Delegations in Nursing

Decent Essays
As a supervisor in my facility it is not uncommon to be asked to float a staff member to another area within the hospital due to staffing shortages. Two weeks ago, I was approached by my director to do just that. However, in this circumstance, I felt the request was inappropriate. The radiology registered nurse had more tasks to accomplish than normal and had requested that one of my nurses, a former radiology nurse, insert PICC lines for the afternoon. My nurse had been in the cardiology department for three years and had not placed a PICC line since leaving the radiology department. In my facility, it is a requirement that the nurse place a minimum of five PICC lines a year to be deemed competent, so from my perspective, my nurse was fifteen lines too short. However, in an attempt to make every effort to assist the radiology nurse, I approached my nurse to verify how long it had been since she had placed a PICC line. Much to her surprise, it truly had been way too long. Despite this fact, she still wanted to help with the line placements. In an attempt to protect my nurse from practicing outside of her scope and to protect myself from delegating tasks to an incompetent nurse, I refused to send the nurse. I did, however, offer to send her for training for future possibilities of assistance. This scenario is not an uncommon possibility for the nursing practice. Nursing is a sophisticated profession that is constantly changing and requires specialized training and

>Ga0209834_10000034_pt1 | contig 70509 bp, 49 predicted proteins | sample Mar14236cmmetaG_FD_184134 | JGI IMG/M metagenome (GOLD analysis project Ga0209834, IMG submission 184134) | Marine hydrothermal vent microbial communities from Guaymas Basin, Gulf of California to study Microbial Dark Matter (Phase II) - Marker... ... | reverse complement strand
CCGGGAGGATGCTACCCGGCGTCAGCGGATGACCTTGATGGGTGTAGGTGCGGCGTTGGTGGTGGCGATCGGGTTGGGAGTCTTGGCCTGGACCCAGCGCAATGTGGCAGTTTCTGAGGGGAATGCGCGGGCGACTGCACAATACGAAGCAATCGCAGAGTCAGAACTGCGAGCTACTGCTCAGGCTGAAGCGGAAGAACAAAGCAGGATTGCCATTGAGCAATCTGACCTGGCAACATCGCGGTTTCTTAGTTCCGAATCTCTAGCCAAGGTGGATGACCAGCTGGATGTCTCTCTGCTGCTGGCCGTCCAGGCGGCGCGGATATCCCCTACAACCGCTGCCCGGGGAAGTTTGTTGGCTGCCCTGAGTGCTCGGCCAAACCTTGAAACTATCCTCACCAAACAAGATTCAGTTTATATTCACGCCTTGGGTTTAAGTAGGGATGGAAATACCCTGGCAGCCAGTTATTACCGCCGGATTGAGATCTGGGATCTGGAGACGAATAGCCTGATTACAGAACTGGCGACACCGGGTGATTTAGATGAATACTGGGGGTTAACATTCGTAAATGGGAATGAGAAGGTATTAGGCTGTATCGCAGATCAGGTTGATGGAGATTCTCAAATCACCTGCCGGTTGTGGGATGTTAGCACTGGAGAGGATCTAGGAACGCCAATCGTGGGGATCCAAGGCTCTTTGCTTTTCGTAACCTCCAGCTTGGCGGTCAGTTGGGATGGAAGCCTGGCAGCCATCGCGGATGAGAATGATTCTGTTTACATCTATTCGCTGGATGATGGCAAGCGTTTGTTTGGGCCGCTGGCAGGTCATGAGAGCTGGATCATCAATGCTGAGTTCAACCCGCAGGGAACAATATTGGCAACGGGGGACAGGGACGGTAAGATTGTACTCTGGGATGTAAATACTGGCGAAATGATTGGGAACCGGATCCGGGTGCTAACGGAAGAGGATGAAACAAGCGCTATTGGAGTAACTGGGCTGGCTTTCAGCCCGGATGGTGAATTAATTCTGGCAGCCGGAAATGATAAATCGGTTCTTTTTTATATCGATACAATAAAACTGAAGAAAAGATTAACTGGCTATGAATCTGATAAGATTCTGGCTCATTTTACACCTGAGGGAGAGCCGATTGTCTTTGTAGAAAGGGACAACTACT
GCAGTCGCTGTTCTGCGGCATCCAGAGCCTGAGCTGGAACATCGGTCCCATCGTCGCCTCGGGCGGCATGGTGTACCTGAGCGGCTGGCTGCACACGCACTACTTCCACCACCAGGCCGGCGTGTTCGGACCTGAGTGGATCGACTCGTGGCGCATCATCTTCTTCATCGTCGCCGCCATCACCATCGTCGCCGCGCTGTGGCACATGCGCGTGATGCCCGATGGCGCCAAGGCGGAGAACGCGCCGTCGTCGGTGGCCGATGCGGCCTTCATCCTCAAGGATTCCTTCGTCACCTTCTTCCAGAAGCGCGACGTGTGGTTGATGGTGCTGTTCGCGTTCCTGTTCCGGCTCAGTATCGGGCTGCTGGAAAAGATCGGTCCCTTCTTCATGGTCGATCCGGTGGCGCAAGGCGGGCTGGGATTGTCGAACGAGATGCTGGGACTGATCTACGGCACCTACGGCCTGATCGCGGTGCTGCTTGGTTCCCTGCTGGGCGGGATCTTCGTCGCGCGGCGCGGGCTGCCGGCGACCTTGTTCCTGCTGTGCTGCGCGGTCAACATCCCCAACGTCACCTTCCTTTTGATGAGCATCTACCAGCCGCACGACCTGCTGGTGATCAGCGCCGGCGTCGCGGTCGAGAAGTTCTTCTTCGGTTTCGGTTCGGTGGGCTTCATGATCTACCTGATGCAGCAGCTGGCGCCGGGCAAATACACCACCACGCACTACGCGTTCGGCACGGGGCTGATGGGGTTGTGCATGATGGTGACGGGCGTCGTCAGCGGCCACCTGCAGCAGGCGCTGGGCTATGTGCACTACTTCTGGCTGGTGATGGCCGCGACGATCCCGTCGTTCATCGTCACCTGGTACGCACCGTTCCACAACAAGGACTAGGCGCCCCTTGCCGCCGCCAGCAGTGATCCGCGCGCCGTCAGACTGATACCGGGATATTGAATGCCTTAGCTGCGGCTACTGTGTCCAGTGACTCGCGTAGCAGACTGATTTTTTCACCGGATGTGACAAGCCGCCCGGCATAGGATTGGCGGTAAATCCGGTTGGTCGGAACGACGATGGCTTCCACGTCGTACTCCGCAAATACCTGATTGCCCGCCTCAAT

Get Access